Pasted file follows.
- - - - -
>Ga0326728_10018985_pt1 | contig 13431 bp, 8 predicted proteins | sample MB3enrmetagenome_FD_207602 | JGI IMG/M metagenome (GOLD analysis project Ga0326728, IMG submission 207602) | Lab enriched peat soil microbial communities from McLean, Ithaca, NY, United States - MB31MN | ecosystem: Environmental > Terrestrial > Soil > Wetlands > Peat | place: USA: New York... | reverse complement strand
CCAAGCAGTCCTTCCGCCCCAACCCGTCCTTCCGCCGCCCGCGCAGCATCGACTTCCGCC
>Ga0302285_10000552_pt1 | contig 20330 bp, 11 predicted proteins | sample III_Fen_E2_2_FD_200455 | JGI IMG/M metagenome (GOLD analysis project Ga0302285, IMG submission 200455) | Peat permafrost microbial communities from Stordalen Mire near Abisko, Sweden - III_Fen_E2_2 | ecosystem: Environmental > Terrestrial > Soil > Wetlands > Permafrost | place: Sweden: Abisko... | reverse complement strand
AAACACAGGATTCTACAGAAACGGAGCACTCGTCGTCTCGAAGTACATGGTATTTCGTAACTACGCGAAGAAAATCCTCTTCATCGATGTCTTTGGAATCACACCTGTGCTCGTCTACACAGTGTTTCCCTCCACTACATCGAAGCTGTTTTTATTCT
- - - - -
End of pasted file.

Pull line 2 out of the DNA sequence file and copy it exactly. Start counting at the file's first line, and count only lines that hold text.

CCAAGCAGTCCTTCCGCCCCAACCCGTCCTTCCGCCGCCCGCGCAGCATCGACTTCCGCC